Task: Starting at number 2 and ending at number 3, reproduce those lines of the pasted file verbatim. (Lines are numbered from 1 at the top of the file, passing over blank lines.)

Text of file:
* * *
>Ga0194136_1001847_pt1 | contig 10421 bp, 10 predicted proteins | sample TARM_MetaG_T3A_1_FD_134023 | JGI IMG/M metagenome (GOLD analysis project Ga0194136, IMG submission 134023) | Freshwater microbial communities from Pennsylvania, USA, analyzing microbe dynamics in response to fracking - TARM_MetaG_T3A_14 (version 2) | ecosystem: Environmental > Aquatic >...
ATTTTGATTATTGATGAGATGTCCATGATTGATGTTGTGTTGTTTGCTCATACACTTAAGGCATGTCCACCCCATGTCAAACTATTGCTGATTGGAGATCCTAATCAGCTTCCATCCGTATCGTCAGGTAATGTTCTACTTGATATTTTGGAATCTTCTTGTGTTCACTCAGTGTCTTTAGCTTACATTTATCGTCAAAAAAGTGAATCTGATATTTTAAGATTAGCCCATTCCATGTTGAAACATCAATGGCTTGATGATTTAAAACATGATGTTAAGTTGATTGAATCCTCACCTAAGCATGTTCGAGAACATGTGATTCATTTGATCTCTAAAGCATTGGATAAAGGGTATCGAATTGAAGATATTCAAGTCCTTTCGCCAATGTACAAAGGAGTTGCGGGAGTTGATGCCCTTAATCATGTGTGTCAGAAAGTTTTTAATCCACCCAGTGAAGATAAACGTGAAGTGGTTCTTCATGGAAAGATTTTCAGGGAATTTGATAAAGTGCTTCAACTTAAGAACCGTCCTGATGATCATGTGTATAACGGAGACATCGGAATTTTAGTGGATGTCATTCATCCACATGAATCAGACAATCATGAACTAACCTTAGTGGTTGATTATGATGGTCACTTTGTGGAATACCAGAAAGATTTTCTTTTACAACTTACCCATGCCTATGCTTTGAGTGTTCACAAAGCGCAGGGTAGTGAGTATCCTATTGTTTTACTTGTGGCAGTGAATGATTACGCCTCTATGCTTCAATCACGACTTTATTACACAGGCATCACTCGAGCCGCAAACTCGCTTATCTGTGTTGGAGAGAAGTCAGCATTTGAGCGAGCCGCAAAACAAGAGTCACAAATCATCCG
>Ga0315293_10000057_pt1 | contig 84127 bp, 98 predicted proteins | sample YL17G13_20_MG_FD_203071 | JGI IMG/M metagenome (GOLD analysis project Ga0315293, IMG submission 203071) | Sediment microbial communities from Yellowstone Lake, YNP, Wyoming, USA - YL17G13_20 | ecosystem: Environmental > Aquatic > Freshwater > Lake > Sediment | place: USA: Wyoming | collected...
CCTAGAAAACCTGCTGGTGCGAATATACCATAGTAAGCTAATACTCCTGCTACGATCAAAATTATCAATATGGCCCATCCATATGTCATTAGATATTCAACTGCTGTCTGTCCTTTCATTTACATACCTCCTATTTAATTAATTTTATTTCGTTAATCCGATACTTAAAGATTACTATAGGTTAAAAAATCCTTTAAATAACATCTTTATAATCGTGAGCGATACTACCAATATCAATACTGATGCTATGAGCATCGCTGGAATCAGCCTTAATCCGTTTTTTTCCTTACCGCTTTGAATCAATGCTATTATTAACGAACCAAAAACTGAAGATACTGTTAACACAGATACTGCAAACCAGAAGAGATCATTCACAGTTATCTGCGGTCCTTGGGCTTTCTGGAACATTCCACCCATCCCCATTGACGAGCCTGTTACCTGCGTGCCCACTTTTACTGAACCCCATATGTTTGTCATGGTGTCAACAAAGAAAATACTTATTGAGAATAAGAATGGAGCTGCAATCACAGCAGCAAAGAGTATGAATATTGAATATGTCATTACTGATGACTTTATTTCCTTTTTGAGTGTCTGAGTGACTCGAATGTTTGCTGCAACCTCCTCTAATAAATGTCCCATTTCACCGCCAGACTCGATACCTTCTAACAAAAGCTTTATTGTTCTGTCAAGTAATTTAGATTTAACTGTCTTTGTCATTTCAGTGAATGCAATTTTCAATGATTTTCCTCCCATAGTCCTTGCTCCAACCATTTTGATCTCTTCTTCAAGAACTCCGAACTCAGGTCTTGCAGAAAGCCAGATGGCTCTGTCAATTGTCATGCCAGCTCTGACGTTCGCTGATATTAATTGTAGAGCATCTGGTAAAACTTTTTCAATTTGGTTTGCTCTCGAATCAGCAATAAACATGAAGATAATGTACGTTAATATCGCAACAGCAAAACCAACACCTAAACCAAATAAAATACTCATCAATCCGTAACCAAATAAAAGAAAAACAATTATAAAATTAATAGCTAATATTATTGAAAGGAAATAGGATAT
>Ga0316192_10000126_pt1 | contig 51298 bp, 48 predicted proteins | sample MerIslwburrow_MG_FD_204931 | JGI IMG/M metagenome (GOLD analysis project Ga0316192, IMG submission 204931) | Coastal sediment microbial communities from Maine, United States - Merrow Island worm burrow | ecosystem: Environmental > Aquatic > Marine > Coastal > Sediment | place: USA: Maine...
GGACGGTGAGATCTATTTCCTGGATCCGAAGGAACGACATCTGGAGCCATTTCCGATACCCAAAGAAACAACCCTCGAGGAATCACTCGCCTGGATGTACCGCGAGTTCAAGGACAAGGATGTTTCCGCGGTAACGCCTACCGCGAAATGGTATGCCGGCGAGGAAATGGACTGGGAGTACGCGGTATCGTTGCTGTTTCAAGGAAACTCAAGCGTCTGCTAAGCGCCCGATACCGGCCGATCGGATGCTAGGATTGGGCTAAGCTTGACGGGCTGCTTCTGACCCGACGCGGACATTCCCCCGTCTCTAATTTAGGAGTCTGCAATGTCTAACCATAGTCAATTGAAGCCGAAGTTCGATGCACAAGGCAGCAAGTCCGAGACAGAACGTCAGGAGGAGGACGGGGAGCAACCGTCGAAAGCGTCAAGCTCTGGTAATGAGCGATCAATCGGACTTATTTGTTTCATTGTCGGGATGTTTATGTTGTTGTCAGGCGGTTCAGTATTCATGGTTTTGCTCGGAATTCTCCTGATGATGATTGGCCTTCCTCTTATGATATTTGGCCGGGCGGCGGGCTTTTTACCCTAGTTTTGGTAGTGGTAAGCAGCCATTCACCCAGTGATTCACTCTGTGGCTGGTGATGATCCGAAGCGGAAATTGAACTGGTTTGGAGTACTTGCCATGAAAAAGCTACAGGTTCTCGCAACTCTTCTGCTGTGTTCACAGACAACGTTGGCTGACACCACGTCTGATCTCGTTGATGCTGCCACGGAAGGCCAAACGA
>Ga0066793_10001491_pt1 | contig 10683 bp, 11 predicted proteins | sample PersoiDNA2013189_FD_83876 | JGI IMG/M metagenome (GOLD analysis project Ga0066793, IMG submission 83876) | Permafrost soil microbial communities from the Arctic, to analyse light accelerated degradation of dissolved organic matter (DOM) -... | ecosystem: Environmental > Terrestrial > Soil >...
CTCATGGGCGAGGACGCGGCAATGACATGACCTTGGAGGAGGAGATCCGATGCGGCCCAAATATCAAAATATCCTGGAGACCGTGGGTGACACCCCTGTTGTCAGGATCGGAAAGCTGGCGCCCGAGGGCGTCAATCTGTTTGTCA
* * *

ATTTTGATTATTGATGAGATGTCCATGATTGATGTTGTGTTGTTTGCTCATACACTTAAGGCATGTCCACCCCATGTCAAACTATTGCTGATTGGAGATCCTAATCAGCTTCCATCCGTATCGTCAGGTAATGTTCTACTTGATATTTTGGAATCTTCTTGTGTTCACTCAGTGTCTTTAGCTTACATTTATCGTCAAAAAAGTGAATCTGATATTTTAAGATTAGCCCATTCCATGTTGAAACATCAATGGCTTGATGATTTAAAACATGATGTTAAGTTGATTGAATCCTCACCTAAGCATGTTCGAGAACATGTGATTCATTTGATCTCTAAAGCATTGGATAAAGGGTATCGAATTGAAGATATTCAAGTCCTTTCGCCAATGTACAAAGGAGTTGCGGGAGTTGATGCCCTTAATCATGTGTGTCAGAAAGTTTTTAATCCACCCAGTGAAGATAAACGTGAAGTGGTTCTTCATGGAAAGATTTTCAGGGAATTTGATAAAGTGCTTCAACTTAAGAACCGTCCTGATGATCATGTGTATAACGGAGACATCGGAATTTTAGTGGATGTCATTCATCCACATGAATCAGACAATCATGAACTAACCTTAGTGGTTGATTATGATGGTCACTTTGTGGAATACCAGAAAGATTTTCTTTTACAACTTACCCATGCCTATGCTTTGAGTGTTCACAAAGCGCAGGGTAGTGAGTATCCTATTGTTTTACTTGTGGCAGTGAATGATTACGCCTCTATGCTTCAATCACGACTTTATTACACAGGCATCACTCGAGCCGCAAACTCGCTTATCTGTGTTGGAGAGAAGTCAGCATTTGAGCGAGCCGCAAAACAAGAGTCACAAATCATCCG
>Ga0315293_10000057_pt1 | contig 84127 bp, 98 predicted proteins | sample YL17G13_20_MG_FD_203071 | JGI IMG/M metagenome (GOLD analysis project Ga0315293, IMG submission 203071) | Sediment microbial communities from Yellowstone Lake, YNP, Wyoming, USA - YL17G13_20 | ecosystem: Environmental > Aquatic > Freshwater > Lake > Sediment | place: USA: Wyoming | collected...